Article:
La Quinta could well be a microcosm of the area's overall business community. It's difficult to tell which force is greater, the gain or the strain, economist Gilmer says.
Absorbing waves of new and primarily poor people is nothing new to Houston. The city has grown by 1 million people in a decade, 100,000 a year - and 60,000 of those move in from elsewhere, 47,000 from other countries.
"It's an immigration hub from Latin America," Villarreal says, a regular challenge to the school system.
What is new, however, is Houston's role as New Orleans' knight in shining armor. The two cities have been economic rivals for decades, economist Gilmer says, and since the 1950s, Houston has been the clear winner as the energy industry concentrated into Texas with well-paid engineering jobs. The poverty rate is 28 percent in New Orleans, vs. 19 percent in Houston, according to 2000 census data compiled by the Urban Institute. Houston, less than half the size of New Orleans in the 1920s, has grown to become the nation's fourth-largest city, while New Orleans has dropped to 37th.
Gilmer predicts Hurricane Katrina will accelerate Houston's relative dominance over New Orleans as companies that relocate employees to temporary offices decide to make the moves permanent.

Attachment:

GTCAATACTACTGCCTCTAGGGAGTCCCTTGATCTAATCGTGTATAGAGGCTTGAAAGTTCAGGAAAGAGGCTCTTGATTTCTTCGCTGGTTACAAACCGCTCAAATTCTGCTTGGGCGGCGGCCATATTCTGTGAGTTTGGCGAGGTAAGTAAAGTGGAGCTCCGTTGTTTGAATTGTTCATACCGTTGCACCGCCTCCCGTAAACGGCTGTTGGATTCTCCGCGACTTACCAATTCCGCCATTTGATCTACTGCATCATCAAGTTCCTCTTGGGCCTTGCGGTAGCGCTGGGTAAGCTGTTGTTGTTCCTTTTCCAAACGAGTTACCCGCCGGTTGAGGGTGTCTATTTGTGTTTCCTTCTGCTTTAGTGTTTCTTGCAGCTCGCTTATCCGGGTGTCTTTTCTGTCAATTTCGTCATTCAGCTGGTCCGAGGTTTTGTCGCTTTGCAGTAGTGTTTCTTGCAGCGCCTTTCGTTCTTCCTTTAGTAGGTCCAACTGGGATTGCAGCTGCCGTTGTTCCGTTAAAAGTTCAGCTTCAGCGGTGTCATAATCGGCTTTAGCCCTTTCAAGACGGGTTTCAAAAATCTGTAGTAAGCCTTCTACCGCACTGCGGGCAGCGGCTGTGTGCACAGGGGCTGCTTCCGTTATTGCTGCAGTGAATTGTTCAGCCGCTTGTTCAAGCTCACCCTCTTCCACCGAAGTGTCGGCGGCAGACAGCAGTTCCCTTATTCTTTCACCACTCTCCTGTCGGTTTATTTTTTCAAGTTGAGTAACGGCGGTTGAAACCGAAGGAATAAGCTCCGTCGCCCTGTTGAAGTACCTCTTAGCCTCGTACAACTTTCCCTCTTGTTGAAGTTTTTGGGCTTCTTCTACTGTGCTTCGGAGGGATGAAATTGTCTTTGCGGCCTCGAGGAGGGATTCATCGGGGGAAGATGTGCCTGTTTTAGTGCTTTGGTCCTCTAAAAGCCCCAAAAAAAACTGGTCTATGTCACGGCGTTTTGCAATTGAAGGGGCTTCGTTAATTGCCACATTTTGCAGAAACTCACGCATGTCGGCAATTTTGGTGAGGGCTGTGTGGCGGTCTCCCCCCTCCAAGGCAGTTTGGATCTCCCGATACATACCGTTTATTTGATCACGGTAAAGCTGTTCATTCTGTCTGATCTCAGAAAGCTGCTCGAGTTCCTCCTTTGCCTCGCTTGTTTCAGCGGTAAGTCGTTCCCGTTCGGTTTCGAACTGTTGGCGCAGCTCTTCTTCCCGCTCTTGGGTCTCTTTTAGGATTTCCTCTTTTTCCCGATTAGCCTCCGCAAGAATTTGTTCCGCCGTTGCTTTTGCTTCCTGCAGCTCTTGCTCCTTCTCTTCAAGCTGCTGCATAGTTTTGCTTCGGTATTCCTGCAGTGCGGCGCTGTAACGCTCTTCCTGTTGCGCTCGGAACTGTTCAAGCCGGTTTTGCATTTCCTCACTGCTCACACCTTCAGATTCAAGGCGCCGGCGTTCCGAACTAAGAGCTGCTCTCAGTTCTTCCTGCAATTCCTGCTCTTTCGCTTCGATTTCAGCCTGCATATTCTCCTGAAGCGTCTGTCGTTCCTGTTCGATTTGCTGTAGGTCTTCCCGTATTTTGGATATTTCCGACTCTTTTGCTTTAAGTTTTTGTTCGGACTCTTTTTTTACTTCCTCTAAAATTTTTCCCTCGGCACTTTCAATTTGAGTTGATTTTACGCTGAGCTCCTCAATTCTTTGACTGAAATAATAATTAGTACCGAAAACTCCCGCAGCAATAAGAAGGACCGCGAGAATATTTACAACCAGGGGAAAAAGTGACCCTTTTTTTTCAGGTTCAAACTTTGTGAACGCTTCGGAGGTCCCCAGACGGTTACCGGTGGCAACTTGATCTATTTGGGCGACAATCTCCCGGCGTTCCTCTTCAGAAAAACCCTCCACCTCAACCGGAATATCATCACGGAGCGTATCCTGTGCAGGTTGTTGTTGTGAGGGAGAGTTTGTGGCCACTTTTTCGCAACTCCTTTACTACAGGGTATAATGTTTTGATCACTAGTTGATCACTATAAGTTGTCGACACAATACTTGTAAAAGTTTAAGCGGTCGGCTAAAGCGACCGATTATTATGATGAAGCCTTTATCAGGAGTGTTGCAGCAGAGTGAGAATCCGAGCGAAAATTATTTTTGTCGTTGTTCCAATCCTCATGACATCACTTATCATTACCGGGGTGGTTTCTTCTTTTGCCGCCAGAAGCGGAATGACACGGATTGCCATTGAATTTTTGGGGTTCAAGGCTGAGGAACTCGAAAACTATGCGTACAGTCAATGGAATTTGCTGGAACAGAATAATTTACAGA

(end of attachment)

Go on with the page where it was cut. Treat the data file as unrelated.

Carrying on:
When a Popeyes Chicken & Biscuits franchisee in California said it could use a couple of managers and assistant managers, it wasn't long before several who were washed out of New Orleans volunteered to relocate, says CEO Ken Keymer.
Houston already has the NFL's Texans, so New Orleans doesn't have to fear the city stealing the Saints. But the Saints can't play in the Superdome, so they're considering playing home games at Louisiana State University's Tiger Stadium in Baton Rouge or San Antonio's Alamodome.
Relocating, for now
Vacuum manufacturer Oreck, with headquarters in New Orleans, is moving 100 to 150 people to Dallas, mainly executives, staff and those who process orders, says Oreck CEO Tom Oreck. Another 40, mainly from the call center, are heading for Denver.
Hunter Blanks, head of office space leasing for CB Richard Ellis' Dallas office, has been fielding preliminary inquiries from companies in New Orleans looking for temporary office space. "This is going to have a very wide impact on commercial real estate," he said.
Gardere Wynne & Sewell, a law firm that specializes in oil and petrochemical law at its Houston office, has been working to find temporary office space and spare computer equipment for New Orleans law firms. Managing partner Steve Good says he doesn't expect to take clients away from New Orleans firms, but demand for legal services related to oil and petrochemical insurance claims will jump, he said.